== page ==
I am often asked, “Why is Amazon so successful?”
A couple of years ago, while I was on Amazon’s board, the CEO of a large European insurance company who was attending Microsoft’s annual CEO Summit contacted me through a friend on his board and wanted to meet with me. When we met, he asked, “What are Amazon’s secrets of success?” I told him, as I tell others, Amazon has no secret management principles. Jeff Bezos talks about them all the time at all-hands meetings. He explains them in press interviews that can be viewed on the internet and the most fundamental are listed at the bottom of every press release.
But, I explained, you have to live by them all the time and most businesses are unwilling or unable to do so.
Former Amazon executives Colin Bryar and Bill Carr have just provided us — in their new book, Working Backwards — Insights, Stories and Secrets from Inside Amazon — with a primer that gives us an inside look at many of Amazon’s management principles and processes. They add to a small library of books that give us insights into Amazon’s operations, including John Rossman’s The Amazon Way on IoT.
The first part of Working Backwards delves into the details of many of Amazon’s operating principles and, interestingly, the back stories on their development and evolution. The second part of the book relates how these principles were applied in the development and launch of important new businesses that they were intimately involved with, such as Amazon Digital Media, Amazon Prime and Amazon Web Services. These stories are more vignettes than full history but provide new insights and scenes of Amazon and Jeff at work.
The authors were well placed to write this inside story, with Colin serving several years as Jeff’s “shadow” and as a product vice president, and Bill working closely with Steve Kessel in the launch of the digital media businesses. They were at Amazon for 12 and 15 years respectively, now with their own consulting firm Working Backwards, LLC.
The four most fundamental principles at Amazon, the ones at the bottom of every press release, are in Jeff’s words that they quote: “customer obsession instead of competitor obsession; willingness to think long term, with a longer investment horizon than most of our peers; eagerness to invent, which of course goes hand in hand with failure; and then, finally, taking professional pride in operational excellence.”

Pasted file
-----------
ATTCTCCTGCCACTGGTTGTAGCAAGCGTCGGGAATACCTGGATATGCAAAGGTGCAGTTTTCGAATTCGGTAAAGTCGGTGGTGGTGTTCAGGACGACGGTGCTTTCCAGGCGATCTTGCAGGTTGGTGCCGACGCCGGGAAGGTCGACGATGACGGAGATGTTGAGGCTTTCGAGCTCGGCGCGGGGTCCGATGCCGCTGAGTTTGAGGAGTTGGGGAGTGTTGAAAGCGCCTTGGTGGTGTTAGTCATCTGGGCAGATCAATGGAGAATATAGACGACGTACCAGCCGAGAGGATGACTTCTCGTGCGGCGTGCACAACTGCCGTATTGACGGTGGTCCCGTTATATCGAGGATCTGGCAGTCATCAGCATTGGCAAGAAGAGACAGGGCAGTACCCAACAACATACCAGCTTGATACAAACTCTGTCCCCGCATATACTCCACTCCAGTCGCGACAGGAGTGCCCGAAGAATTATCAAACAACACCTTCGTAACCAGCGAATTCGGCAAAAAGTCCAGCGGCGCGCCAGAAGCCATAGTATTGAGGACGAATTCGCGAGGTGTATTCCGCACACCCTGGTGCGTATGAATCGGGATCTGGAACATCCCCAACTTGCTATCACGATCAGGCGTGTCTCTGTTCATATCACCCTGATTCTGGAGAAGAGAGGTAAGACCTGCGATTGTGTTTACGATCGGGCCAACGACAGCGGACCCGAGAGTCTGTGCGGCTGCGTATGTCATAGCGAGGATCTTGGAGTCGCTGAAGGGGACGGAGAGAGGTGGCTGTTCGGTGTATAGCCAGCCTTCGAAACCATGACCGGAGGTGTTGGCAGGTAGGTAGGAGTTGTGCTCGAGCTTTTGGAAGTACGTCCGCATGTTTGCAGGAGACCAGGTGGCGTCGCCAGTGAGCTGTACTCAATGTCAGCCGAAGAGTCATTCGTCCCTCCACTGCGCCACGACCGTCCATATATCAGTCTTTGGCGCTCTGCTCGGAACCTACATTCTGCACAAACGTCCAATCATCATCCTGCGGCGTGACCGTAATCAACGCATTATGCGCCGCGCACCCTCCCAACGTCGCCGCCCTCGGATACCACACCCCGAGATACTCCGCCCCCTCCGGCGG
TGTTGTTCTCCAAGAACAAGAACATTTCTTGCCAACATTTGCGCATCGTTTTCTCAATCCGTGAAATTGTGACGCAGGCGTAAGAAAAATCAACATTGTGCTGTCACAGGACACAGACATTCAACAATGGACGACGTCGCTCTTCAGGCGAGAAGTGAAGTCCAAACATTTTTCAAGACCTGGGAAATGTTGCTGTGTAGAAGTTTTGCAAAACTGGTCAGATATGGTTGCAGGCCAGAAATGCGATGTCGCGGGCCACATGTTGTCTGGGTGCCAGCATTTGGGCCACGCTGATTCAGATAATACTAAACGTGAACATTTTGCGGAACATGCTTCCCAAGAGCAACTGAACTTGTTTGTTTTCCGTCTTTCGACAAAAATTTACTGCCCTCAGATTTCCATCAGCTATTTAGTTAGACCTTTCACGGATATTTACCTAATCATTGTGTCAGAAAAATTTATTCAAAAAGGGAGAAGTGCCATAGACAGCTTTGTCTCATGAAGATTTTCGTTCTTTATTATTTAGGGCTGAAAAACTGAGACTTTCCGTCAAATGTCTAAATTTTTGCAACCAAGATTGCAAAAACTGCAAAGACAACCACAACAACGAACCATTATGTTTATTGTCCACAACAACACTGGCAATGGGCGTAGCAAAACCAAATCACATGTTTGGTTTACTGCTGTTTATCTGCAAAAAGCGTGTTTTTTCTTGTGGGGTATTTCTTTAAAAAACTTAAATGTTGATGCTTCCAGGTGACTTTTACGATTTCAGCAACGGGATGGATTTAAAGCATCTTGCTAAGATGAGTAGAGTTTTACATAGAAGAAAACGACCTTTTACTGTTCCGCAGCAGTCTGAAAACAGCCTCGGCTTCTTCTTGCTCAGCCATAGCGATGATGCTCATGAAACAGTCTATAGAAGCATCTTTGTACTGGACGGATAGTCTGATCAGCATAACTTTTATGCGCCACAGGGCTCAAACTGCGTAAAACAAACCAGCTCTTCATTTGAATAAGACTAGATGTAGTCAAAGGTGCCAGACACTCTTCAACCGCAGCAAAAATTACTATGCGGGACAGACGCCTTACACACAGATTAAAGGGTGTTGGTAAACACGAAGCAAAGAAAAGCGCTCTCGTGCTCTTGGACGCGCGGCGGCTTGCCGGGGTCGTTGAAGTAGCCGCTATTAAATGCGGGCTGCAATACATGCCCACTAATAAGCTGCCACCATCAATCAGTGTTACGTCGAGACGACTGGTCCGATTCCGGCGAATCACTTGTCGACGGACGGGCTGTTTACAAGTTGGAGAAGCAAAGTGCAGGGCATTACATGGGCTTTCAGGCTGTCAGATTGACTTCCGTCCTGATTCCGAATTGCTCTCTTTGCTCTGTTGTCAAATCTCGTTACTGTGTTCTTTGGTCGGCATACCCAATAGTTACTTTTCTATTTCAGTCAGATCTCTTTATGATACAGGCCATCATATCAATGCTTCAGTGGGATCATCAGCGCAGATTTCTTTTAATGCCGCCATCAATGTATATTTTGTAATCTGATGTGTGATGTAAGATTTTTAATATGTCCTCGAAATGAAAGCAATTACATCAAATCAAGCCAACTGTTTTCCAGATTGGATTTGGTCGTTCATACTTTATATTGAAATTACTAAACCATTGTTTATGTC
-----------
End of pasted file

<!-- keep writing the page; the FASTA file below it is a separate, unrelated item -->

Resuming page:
Jeff, many times, makes decisions that harm Amazon’s bottom line but benefit the customer. As he says, “Tell me a customer who wants higher prices or slower delivery.” Of course, in the long term these decisions mean a bigger bottom line.
The authors also discuss Amazon’s 14 Leadership Principles, some of which surprise people. For example, principle four is, “Leaders are right a lot,” which carries more than a hint of hubris, but it is immediately followed by, “They seek diverse perspectives and work to disconfirm their beliefs.” “Disagree and commit” is another compelling principle.
Colin and Bill provide detailed examples of how they saw these principles being used in action. Neither the principles nor Amazon’s businesses sprung to life in finished form but involved many iterations, mistakes and inventions to reach what we see today. They don’t hesitate to opine why Amazon failed with its cell phone and quote Jeff’s comment in one of his shareholder letters: “I believe we are the best place in the world to fail (we have plenty of practice!) and failure and invention are inseparable twins.”
In Jeff’s universe, without risk-taking and failure, there can be no progress. They relate Jeff’s comments that most failures cost relatively little compared to the many multiples for their best successes. This is similar to one of the assumptions of successful venture investing — you have to expect strikeouts, but a small number of big winners can pay for experiments that fail or succeed only modestly.